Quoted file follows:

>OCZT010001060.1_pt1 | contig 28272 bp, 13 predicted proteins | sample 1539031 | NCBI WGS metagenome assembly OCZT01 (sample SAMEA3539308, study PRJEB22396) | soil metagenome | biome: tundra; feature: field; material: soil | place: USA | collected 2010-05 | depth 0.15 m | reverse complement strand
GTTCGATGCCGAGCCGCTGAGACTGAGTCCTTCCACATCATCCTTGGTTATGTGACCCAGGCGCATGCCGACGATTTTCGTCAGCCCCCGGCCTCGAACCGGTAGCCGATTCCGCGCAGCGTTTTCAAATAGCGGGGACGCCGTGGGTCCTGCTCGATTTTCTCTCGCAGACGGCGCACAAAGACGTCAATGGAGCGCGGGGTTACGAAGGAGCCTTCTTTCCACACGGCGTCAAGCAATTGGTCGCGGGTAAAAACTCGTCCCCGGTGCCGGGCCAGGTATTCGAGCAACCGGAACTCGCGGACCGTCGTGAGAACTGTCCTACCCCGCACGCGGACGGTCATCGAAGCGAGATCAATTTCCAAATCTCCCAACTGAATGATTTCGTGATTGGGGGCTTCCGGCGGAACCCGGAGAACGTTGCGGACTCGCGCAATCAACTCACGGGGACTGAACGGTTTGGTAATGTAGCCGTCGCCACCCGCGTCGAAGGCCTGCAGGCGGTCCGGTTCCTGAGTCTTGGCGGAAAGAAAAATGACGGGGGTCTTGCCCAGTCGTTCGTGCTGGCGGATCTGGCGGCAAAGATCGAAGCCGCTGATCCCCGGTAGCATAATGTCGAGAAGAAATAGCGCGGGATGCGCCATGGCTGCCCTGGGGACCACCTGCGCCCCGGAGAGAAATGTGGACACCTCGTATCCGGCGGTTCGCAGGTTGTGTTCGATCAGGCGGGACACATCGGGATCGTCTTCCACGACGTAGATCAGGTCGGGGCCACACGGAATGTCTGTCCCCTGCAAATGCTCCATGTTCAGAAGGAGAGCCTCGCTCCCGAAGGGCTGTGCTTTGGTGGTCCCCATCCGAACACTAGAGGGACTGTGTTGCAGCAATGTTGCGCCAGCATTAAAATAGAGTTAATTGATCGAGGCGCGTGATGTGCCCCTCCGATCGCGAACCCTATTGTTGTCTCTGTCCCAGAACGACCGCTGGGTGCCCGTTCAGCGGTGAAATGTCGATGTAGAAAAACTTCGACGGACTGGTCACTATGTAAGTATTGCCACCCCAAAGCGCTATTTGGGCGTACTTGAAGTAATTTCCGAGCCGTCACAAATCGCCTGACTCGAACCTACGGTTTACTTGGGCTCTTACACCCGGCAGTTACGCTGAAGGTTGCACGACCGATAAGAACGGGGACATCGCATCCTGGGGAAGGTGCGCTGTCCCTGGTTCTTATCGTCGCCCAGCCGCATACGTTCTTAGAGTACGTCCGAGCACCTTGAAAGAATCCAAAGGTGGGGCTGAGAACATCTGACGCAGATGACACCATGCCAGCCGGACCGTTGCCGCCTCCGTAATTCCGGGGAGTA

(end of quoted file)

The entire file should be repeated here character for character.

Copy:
>OCZT010001060.1_pt1 | contig 28272 bp, 13 predicted proteins | sample 1539031 | NCBI WGS metagenome assembly OCZT01 (sample SAMEA3539308, study PRJEB22396) | soil metagenome | biome: tundra; feature: field; material: soil | place: USA | collected 2010-05 | depth 0.15 m | reverse complement strand
GTTCGATGCCGAGCCGCTGAGACTGAGTCCTTCCACATCATCCTTGGTTATGTGACCCAGGCGCATGCCGACGATTTTCGTCAGCCCCCGGCCTCGAACCGGTAGCCGATTCCGCGCAGCGTTTTCAAATAGCGGGGACGCCGTGGGTCCTGCTCGATTTTCTCTCGCAGACGGCGCACAAAGACGTCAATGGAGCGCGGGGTTACGAAGGAGCCTTCTTTCCACACGGCGTCAAGCAATTGGTCGCGGGTAAAAACTCGTCCCCGGTGCCGGGCCAGGTATTCGAGCAACCGGAACTCGCGGACCGTCGTGAGAACTGTCCTACCCCGCACGCGGACGGTCATCGAAGCGAGATCAATTTCCAAATCTCCCAACTGAATGATTTCGTGATTGGGGGCTTCCGGCGGAACCCGGAGAACGTTGCGGACTCGCGCAATCAACTCACGGGGACTGAACGGTTTGGTAATGTAGCCGTCGCCACCCGCGTCGAAGGCCTGCAGGCGGTCCGGTTCCTGAGTCTTGGCGGAAAGAAAAATGACGGGGGTCTTGCCCAGTCGTTCGTGCTGGCGGATCTGGCGGCAAAGATCGAAGCCGCTGATCCCCGGTAGCATAATGTCGAGAAGAAATAGCGCGGGATGCGCCATGGCTGCCCTGGGGACCACCTGCGCCCCGGAGAGAAATGTGGACACCTCGTATCCGGCGGTTCGCAGGTTGTGTTCGATCAGGCGGGACACATCGGGATCGTCTTCCACGACGTAGATCAGGTCGGGGCCACACGGAATGTCTGTCCCCTGCAAATGCTCCATGTTCAGAAGGAGAGCCTCGCTCCCGAAGGGCTGTGCTTTGGTGGTCCCCATCCGAACACTAGAGGGACTGTGTTGCAGCAATGTTGCGCCAGCATTAAAATAGAGTTAATTGATCGAGGCGCGTGATGTGCCCCTCCGATCGCGAACCCTATTGTTGTCTCTGTCCCAGAACGACCGCTGGGTGCCCGTTCAGCGGTGAAATGTCGATGTAGAAAAACTTCGACGGACTGGTCACTATGTAAGTATTGCCACCCCAAAGCGCTATTTGGGCGTACTTGAAGTAATTTCCGAGCCGTCACAAATCGCCTGACTCGAACCTACGGTTTACTTGGGCTCTTACACCCGGCAGTTACGCTGAAGGTTGCACGACCGATAAGAACGGGGACATCGCATCCTGGGGAAGGTGCGCTGTCCCTGGTTCTTATCGTCGCCCAGCCGCATACGTTCTTAGAGTACGTCCGAGCACCTTGAAAGAATCCAAAGGTGGGGCTGAGAACATCTGACGCAGATGACACCATGCCAGCCGGACCGTTGCCGCCTCCGTAATTCCGGGGAGTA